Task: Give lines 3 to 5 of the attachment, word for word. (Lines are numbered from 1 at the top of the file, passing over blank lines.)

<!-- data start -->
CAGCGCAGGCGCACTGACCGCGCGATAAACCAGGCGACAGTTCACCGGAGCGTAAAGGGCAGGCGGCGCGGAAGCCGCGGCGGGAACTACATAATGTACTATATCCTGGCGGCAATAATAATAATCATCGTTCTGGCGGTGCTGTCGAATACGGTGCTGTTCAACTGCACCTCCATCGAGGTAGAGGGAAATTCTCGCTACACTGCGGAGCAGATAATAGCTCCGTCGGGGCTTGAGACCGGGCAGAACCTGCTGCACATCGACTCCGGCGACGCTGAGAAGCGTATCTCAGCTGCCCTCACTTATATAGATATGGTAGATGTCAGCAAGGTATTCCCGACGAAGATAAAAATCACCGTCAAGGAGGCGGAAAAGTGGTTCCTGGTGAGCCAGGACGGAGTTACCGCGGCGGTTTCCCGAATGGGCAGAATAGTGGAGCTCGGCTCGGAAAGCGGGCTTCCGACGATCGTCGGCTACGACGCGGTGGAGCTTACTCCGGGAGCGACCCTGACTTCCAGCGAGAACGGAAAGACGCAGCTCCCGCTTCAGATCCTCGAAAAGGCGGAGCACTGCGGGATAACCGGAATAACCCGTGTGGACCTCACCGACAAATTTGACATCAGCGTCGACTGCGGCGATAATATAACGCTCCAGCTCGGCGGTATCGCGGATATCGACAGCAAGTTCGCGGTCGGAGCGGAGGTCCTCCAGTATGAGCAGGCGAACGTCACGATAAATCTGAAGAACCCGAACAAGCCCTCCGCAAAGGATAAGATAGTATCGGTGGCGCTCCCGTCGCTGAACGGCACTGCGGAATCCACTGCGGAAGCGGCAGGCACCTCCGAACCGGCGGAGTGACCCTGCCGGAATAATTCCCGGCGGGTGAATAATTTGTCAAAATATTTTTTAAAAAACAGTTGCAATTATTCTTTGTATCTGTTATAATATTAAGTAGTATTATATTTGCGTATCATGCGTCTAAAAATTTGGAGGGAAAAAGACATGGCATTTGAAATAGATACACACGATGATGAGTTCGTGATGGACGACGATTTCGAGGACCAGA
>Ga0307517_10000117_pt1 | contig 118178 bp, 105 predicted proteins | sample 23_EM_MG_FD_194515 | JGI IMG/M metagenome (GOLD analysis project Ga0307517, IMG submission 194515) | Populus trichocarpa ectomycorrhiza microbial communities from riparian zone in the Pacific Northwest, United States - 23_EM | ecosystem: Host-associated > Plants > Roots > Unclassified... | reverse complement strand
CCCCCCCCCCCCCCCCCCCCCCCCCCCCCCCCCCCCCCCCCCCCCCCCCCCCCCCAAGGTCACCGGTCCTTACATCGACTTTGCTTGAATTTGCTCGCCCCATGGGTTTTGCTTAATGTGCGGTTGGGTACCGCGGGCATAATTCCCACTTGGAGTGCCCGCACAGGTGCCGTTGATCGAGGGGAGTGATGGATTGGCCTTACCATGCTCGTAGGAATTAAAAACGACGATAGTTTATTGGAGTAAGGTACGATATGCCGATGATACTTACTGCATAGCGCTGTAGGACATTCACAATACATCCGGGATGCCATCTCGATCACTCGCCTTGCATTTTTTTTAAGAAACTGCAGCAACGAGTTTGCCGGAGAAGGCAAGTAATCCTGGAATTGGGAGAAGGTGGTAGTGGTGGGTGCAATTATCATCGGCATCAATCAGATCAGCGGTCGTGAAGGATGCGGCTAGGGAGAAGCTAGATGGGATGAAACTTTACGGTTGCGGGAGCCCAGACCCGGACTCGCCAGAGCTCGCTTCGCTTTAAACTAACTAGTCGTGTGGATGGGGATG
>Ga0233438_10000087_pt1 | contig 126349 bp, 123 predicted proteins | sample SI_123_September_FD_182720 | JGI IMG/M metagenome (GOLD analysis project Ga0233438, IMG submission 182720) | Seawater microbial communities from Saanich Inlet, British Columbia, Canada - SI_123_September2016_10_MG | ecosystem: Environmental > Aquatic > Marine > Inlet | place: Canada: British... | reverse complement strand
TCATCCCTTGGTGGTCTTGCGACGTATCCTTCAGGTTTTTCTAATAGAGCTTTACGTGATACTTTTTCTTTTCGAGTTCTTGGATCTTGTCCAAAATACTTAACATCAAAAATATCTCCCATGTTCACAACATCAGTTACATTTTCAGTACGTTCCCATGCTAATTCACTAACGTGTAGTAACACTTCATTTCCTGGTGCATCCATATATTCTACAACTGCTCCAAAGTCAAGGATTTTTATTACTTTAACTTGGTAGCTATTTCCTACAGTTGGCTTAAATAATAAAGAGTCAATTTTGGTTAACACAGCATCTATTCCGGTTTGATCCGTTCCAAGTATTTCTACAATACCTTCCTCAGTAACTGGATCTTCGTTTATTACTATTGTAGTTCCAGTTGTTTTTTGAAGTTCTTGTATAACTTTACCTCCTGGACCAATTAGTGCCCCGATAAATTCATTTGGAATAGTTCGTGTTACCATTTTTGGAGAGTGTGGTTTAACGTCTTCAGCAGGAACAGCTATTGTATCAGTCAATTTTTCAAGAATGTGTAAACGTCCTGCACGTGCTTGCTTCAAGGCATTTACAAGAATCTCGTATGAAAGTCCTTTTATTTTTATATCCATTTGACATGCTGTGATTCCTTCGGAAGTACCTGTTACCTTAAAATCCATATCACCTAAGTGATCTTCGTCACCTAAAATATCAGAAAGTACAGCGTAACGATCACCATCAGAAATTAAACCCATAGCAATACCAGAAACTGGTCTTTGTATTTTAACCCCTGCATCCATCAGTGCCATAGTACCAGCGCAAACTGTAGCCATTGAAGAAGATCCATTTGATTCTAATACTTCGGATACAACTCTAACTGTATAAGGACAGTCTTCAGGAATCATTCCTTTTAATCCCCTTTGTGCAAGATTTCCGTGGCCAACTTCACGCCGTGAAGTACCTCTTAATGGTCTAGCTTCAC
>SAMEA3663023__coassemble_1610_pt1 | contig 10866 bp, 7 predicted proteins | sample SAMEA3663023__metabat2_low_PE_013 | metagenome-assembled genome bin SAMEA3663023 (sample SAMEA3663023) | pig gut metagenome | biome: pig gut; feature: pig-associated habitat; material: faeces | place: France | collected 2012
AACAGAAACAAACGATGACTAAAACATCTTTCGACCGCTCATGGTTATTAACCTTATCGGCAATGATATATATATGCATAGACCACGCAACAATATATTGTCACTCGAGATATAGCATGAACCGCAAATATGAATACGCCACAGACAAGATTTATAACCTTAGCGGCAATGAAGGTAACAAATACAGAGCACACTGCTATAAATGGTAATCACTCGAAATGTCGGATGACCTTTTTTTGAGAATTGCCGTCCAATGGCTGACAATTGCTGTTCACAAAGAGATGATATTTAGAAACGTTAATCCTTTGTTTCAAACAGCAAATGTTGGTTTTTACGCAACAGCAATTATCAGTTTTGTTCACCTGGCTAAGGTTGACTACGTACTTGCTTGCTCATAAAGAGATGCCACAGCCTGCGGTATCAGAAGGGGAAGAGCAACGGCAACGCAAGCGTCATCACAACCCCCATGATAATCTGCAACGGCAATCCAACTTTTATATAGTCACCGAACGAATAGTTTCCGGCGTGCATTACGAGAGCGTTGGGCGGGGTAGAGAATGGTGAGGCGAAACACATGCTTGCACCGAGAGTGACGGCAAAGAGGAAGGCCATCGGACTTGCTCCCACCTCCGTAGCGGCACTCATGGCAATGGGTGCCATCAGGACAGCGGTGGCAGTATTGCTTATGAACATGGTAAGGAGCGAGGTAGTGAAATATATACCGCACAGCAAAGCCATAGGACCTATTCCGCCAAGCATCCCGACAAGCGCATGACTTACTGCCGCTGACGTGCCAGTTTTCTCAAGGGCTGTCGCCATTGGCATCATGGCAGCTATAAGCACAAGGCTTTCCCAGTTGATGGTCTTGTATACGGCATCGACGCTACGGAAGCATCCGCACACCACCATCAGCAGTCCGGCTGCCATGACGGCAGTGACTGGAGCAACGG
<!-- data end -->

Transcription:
CCCCCCCCCCCCCCCCCCCCCCCCCCCCCCCCCCCCCCCCCCCCCCCCCCCCCCCAAGGTCACCGGTCCTTACATCGACTTTGCTTGAATTTGCTCGCCCCATGGGTTTTGCTTAATGTGCGGTTGGGTACCGCGGGCATAATTCCCACTTGGAGTGCCCGCACAGGTGCCGTTGATCGAGGGGAGTGATGGATTGGCCTTACCATGCTCGTAGGAATTAAAAACGACGATAGTTTATTGGAGTAAGGTACGATATGCCGATGATACTTACTGCATAGCGCTGTAGGACATTCACAATACATCCGGGATGCCATCTCGATCACTCGCCTTGCATTTTTTTTAAGAAACTGCAGCAACGAGTTTGCCGGAGAAGGCAAGTAATCCTGGAATTGGGAGAAGGTGGTAGTGGTGGGTGCAATTATCATCGGCATCAATCAGATCAGCGGTCGTGAAGGATGCGGCTAGGGAGAAGCTAGATGGGATGAAACTTTACGGTTGCGGGAGCCCAGACCCGGACTCGCCAGAGCTCGCTTCGCTTTAAACTAACTAGTCGTGTGGATGGGGATG
>Ga0233438_10000087_pt1 | contig 126349 bp, 123 predicted proteins | sample SI_123_September_FD_182720 | JGI IMG/M metagenome (GOLD analysis project Ga0233438, IMG submission 182720) | Seawater microbial communities from Saanich Inlet, British Columbia, Canada - SI_123_September2016_10_MG | ecosystem: Environmental > Aquatic > Marine > Inlet | place: Canada: British... | reverse complement strand
TCATCCCTTGGTGGTCTTGCGACGTATCCTTCAGGTTTTTCTAATAGAGCTTTACGTGATACTTTTTCTTTTCGAGTTCTTGGATCTTGTCCAAAATACTTAACATCAAAAATATCTCCCATGTTCACAACATCAGTTACATTTTCAGTACGTTCCCATGCTAATTCACTAACGTGTAGTAACACTTCATTTCCTGGTGCATCCATATATTCTACAACTGCTCCAAAGTCAAGGATTTTTATTACTTTAACTTGGTAGCTATTTCCTACAGTTGGCTTAAATAATAAAGAGTCAATTTTGGTTAACACAGCATCTATTCCGGTTTGATCCGTTCCAAGTATTTCTACAATACCTTCCTCAGTAACTGGATCTTCGTTTATTACTATTGTAGTTCCAGTTGTTTTTTGAAGTTCTTGTATAACTTTACCTCCTGGACCAATTAGTGCCCCGATAAATTCATTTGGAATAGTTCGTGTTACCATTTTTGGAGAGTGTGGTTTAACGTCTTCAGCAGGAACAGCTATTGTATCAGTCAATTTTTCAAGAATGTGTAAACGTCCTGCACGTGCTTGCTTCAAGGCATTTACAAGAATCTCGTATGAAAGTCCTTTTATTTTTATATCCATTTGACATGCTGTGATTCCTTCGGAAGTACCTGTTACCTTAAAATCCATATCACCTAAGTGATCTTCGTCACCTAAAATATCAGAAAGTACAGCGTAACGATCACCATCAGAAATTAAACCCATAGCAATACCAGAAACTGGTCTTTGTATTTTAACCCCTGCATCCATCAGTGCCATAGTACCAGCGCAAACTGTAGCCATTGAAGAAGATCCATTTGATTCTAATACTTCGGATACAACTCTAACTGTATAAGGACAGTCTTCAGGAATCATTCCTTTTAATCCCCTTTGTGCAAGATTTCCGTGGCCAACTTCACGCCGTGAAGTACCTCTTAATGGTCTAGCTTCAC